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Discussion Starter · #1 ·
Has anyone had luck planting garlic at home? I've tried using the cloves from the shop bought ones once they start growing that green tip, and had some success, but they end up being just a single fat clove of garlic for the bulb, then the leaves wilt. What's the way to grow they multi-clove bulbs? Or am I just being impatient and picking them too early?

Would love to hear any stories from other garlicky gardeners :)
 

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Garlic is one of the simplest things to grow, DC. Here is the general proceedure. Then we can talk about your specifics.

First, most people fall plant garlic. Depending on your specific conditions, it might not be too late. I'm not sure if it's late fall by you, or already winter? If you can still work the ground, you're ok. All the cloves need is enough time to put down a root structure. Then they'll go dormant over-winter. I've planted them here as late as January, and they've still grown. Sometimes conditions let them actuall sprout before winter sets in, and the leaves get frost bitten on their tips. This is not a problem, and doesn't affect later growth.

Garlic is a heavy feeder, so prep the ground well. I put down a good base of compost, then amend further with bone meal, dried blood, and wood ashes at the rate of 1 cup each per ten row feet. This is turned in well. Long about May (roughly halfway into the growing season) I sidedress with the same amendments.

Keep the bed well weeded. Garlic doesn't like competition. And keep it watered until about a month before harvest, at which time, stop watering.

Depending on variety, the maturation times for garlic is 120-150 days. Bulbling, itself, takes place during the last month of that growth.

Sometimes, due to growing conditions, the plant produces a single, relatively small, undifferentiated bulb. This is called a "rounder." It is perfectly edible. Or you can cure it like a regular head and replant it. The following year you'll get a large, differentiated head.

If you continue using store-bought garlic I would not wait until it sprouted. Buy some specificly to plant. Once you get garlic going it's a self-sustaining crop. But, frankly, I would look into buying some of the so-called gourmet garlics and try growing them.

BTW, while the differentiated bulb is the main goal, don't forget the other edible parts of garlic. The young plants---green garlic---can be used just like scallions. And the hardneck varieties put out scapes, which are a culinary treat.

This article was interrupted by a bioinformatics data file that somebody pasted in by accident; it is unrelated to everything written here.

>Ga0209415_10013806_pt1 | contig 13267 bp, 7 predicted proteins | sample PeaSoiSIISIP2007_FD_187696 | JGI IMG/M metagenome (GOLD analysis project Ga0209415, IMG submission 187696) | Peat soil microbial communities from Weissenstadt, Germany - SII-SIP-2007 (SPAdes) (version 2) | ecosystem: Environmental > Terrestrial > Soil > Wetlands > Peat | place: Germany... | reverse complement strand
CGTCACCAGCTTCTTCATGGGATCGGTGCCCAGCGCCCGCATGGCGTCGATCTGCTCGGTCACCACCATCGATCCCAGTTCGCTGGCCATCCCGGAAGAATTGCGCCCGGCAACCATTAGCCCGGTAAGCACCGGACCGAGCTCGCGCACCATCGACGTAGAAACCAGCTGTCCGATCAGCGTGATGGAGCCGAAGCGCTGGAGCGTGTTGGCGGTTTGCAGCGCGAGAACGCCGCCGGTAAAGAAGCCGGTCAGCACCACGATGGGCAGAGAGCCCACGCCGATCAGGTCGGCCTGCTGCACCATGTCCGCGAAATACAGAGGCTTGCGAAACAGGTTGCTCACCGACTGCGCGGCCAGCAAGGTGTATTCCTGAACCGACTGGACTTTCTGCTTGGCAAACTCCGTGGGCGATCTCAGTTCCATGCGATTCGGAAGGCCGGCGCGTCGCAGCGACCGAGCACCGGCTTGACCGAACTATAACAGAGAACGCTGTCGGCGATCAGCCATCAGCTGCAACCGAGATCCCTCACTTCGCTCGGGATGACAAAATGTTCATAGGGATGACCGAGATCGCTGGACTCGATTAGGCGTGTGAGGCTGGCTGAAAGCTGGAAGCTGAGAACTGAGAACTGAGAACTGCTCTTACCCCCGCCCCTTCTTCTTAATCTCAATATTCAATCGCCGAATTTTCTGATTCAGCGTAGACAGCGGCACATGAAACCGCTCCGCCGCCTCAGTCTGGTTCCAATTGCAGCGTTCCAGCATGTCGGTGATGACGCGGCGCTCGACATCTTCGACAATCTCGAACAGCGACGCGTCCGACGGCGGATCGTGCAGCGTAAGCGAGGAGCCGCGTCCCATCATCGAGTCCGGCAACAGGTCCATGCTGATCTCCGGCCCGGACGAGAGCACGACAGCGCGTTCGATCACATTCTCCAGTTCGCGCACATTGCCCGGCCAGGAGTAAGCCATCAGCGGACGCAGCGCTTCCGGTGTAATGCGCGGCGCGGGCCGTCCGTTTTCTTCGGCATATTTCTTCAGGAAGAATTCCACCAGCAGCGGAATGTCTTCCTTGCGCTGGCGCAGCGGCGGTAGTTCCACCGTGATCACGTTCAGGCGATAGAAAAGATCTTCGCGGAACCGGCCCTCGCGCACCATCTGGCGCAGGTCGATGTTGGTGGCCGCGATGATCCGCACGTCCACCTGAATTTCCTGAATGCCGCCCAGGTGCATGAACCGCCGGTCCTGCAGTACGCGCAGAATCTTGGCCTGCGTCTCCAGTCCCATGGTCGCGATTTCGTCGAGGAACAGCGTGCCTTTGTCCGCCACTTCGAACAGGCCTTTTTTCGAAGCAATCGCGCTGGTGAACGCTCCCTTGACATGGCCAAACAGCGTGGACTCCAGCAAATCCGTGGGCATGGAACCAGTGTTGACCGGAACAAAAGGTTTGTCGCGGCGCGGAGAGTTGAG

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Discussion Starter · #3 ·
Thank you KY for your reply, I reckon I'm ready to get planting. It's the first day of winter today, had a frost overnight, but the ground is still workable so it should be fine to plant still. I've got a small plot that I've been resting and added some good mature compost soil to, but I'll add more food into it as per your suggestions.

I did get impatient with my last crop I think - not knowing what I was doing basically :) The rounder cloves were delicious - such a different flavour from the store bought. I'll check out the nursery and see if they have any varietals, I may have to look online for a supplier, we're kind of out in the boondocks here.

I'm looking forward to giving it a good try (and a patient try!!) this time - the store bought stuff is often disappointing and as for the chopped garlic in jars....well...its handy in an emergency but no real substitute. Thanks again.
DC
 

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DC Sunshine,

Where are you located in Australia? You generally want to plant garlic a good two months before your average killing frost date. Meaning the date when there is a 50% chance of a killing freeze.
 

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Discussion Starter · #5 ·
Hey Mudbug,

I'm in Tasmania, about as far south as you can get here. We've already had nights of -8 deg C (dunno what that is in deg F) and it looks like getting colder - so I reckon I've prob missed it for this year. But I'll revisit the thread early enough next year to get it in at the right time.
 

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Hi, first of all, don't use shop bougth cloves for planting as these often contain growth inhibitors. And secondly, garlic cloves need stratification (at least twelve weeks of low temperatures - i.e. in refrigerator) in order to germinate and create whole bulb. There is a good guide about planting and growing garlic if you are looking for one.

Good luck with your growing.:)
 

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Hi, first of all, don't use shop bougth cloves for planting as these often contain growth inhibitors. And secondly, garlic cloves need stratification (at least twelve weeks of low temperatures - i.e. in refrigerator) in order to germinate and create whole bulb. There is a good guide about planting and growing garlic if you are looking for one.

Good luck with your growing.:)
I sell whole garlic buds at the store. After a couple weeks they start to sprout, and I pull them for the shelves.
I take them home and break up the bulbs into cloves and plant them in the fall.
I don't do anything else and I have several plants coming up each year.
 
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